Trevi Fountain (Italian: Fontana di Trevi) is a fountain in the Trevi district in Rome, Italy, designed by Italian architect Nicola Salvi and completed by Pietro Bracci.
Standing 26.3 metres (86 ft) high and 49.15 metres (161.3 ft) wide, it is the largest Baroque fountain in the city and one of the most famous fountains in the world. The fountain has appeared in several notable films, including Federico Fellini's La Dolce Vita and is a popular tourist attraction.
The fountain at the junction of three roads (tre vie) marks the terminal point of the "modern" Acqua Vergine, the revived Aqua Virgo, one of the aqueducts that supplied water to ancient Rome. In 19 BC, supposedly with the help of a virgin, Roman technicians located a source of pure water some 13 km (8.1 mi) from the city.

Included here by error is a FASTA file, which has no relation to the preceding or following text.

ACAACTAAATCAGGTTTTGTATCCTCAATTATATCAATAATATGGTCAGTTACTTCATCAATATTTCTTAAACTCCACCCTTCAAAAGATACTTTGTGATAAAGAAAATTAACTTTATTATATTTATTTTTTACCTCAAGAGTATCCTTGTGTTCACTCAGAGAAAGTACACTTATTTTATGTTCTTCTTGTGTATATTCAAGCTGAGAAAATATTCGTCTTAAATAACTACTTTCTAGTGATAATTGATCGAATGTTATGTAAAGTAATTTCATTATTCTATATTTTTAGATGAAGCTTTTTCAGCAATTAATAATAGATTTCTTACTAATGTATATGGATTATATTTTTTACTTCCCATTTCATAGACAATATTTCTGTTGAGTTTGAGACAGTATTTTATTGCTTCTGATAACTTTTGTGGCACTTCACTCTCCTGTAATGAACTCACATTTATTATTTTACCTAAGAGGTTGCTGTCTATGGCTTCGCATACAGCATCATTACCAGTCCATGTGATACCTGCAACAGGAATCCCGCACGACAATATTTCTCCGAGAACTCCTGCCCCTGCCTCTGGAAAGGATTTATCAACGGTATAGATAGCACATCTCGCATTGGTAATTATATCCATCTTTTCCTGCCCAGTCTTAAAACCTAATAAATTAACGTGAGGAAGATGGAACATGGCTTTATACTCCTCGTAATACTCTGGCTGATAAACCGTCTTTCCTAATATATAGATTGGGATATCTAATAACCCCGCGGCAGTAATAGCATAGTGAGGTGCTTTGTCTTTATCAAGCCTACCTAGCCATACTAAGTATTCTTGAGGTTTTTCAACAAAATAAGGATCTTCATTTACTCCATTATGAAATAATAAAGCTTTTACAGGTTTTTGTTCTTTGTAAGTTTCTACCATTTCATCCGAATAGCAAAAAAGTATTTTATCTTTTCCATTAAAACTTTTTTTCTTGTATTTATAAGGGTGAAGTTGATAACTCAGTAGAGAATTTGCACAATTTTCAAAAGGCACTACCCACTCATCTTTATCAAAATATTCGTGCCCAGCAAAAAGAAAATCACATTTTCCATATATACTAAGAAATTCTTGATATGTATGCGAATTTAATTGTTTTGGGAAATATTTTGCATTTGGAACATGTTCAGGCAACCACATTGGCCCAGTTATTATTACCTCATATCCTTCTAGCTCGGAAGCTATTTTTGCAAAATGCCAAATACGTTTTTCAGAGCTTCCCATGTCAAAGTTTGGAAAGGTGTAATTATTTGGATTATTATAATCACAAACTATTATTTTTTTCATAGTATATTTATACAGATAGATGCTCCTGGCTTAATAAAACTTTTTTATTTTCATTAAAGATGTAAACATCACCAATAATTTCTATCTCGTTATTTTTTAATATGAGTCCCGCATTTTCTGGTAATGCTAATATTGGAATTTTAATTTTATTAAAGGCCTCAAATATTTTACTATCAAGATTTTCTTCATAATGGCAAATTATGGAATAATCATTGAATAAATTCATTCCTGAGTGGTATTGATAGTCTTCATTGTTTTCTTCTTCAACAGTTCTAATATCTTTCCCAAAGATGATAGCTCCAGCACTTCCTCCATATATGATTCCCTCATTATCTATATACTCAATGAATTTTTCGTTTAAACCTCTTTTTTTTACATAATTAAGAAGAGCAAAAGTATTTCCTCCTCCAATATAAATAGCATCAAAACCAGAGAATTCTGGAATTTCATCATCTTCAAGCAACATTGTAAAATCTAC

However, the eventual indirect route of the aqueduct made its length some 22 km (14 mi). This Aqua Virgo led the water into the Baths of Agrippa. It served Rome for more than 400 years. The coup de grace for the urban life of late classical Rome came when the Goth besiegers in 537/38 cut off the aqueducts. Medieval Romans were reduced to drawing water from polluted wells and the Tiber River.
The fountain was refurbished in 1998; the stonework was scrubbed and all cracks and other areas of deterioration were repaired by skilled artisans and the fountain was equipped with recirculating pumps.